Carylann Assante is the CAE-CEO of the Student & Youth Travel Association.

Airports are bustling, motorcoaches are traversing interstates and train schedules are picking up. Travel is recovering and the student market is no exception. The Student Youth & Travel Association (SYTA) is beginning to see a healthy return of business this fall and for 2023 and beyond, following a devastating 90% loss in business in 2020 and a small percentage of recovery in 2021. Now, as the world has opened up again, parents, teachers and students are all anxious to resume experiential learning through travel, and the increased bookings reported by our members reflect that eagerness.

Overall, according to the 2021 Student Travel Business Barometer, 79% of tour operators and travel agencies agree that domestic travel will continue to be in high demand in the near future and we are optimistic this overall demand will continue to drive the student travel recovery. While we don’t have data on the 2022 student travel performance yet (Watch for our 2022 Student Group Travel Business Barometer in March, 2023), we have definitely seen some changes in student travel. For example, in the U.S. and internationally, Tier 2 destinations are benefitting greatly from the demand for closer-to-home trips and outdoor venues. We have also seen that student trips are longer, with tour operators staying in one location for a longer time to reduce exposure opportunities and costs. And, not surprisingly in our current economy, we have seen a rise in overall costs for student trips.

More positive for the industry as a whole, we are seeing employment in the student travel sector recovering. The increased business offerings bring new opportunities for diversity in the workplace along with commensurate opportunities for robust training programs. With the USA being the most popular destination for international trips taken in 2021, accounting for 24.2 % of student travel, this need for employment is all the more important.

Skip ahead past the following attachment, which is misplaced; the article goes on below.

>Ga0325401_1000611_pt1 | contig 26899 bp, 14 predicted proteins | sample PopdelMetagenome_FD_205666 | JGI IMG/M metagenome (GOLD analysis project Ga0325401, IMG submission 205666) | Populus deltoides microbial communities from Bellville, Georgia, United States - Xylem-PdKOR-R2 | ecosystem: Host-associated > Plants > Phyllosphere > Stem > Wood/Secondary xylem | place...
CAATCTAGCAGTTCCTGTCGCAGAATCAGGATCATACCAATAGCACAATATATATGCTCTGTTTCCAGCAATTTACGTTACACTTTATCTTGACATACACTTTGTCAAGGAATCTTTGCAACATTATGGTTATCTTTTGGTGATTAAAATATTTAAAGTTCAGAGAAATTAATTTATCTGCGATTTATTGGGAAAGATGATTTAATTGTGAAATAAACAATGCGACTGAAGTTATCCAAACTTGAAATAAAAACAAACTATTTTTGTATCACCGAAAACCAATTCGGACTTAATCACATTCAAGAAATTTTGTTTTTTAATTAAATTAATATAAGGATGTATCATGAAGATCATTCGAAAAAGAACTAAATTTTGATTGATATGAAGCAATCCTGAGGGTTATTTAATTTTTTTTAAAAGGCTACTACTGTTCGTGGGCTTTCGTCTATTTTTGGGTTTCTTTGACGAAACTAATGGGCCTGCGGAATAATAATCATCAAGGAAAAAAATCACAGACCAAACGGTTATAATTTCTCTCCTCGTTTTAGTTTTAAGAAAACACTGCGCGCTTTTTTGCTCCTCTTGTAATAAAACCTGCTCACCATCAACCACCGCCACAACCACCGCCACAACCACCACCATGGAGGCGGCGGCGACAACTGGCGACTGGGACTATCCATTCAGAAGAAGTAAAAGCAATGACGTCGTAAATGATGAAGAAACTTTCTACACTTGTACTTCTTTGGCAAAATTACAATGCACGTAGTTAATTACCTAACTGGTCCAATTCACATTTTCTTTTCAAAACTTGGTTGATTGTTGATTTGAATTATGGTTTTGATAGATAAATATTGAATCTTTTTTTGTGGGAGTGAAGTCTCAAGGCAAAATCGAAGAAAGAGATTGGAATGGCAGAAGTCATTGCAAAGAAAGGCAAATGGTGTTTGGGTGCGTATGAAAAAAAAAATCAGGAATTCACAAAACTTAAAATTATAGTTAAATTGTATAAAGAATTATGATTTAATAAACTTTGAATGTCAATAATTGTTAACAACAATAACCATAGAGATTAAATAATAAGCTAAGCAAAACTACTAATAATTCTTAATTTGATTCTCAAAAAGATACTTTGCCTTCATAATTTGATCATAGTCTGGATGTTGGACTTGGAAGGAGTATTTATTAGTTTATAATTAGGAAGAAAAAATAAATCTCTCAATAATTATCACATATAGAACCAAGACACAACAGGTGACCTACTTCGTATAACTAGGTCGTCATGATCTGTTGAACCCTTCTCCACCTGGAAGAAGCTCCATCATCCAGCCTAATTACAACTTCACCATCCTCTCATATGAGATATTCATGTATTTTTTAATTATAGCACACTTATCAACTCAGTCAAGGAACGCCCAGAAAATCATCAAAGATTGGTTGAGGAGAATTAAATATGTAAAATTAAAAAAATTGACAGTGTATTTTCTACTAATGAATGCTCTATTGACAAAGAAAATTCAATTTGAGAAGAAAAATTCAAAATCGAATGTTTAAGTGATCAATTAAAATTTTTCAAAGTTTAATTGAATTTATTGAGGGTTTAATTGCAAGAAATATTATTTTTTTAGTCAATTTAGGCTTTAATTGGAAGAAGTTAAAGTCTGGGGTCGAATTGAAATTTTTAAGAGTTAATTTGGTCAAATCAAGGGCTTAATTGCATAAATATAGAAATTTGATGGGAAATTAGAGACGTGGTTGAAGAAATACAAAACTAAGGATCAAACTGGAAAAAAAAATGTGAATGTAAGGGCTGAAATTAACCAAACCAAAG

International student travel has proven to be even more challenging for the student market. Some of the more popular student destinations like Canada have only recently fully opened up to international visitors. Health and safety restrictions vary widely among different countries, making it extremely difficult to satisfy the safety protocols for school boards and administrators. In 2020 and 2021, our Student Group Travel Business Barometer showed more than 80% declines in international travel, however the tour operators surveyed were optimistic for full recovery to pre-Pandemic levels in 2024. Bookings for the 2023 Spring and Fall seasons are looking robust, so we are hopeful that we may reach that recovery level even sooner.

While the health and safety of our student travels have always been the No. 1 priority of SYTA members, the Covid 19 pandemic necessitated even greater focus on our safety standards and on new ways to promote them to reassure educators, administrators and parents that our operators can be trusted partners in providing safe and financially protected travel experiences. SYTA provides training, education and certification programs to help them navigate these challenges. Looking to the future, we are working with the international tour operator community to introduce a set of global safety standards that can be customized by country to make international itinerary planning much easier.

While challenges remain, there is overwhelming agreement that student travel provides the experiential element to a well-rounded education that is particularly important following the past two years of isolation for our young people. SYTA is working hard to ensure that students can travel safely and that teachers and parents can feel confident to send their young people out into the world again.

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By Carylann Assante

To learn more about the 2022 Titans of Tourism, visit the December issue of Leisure Group Travel.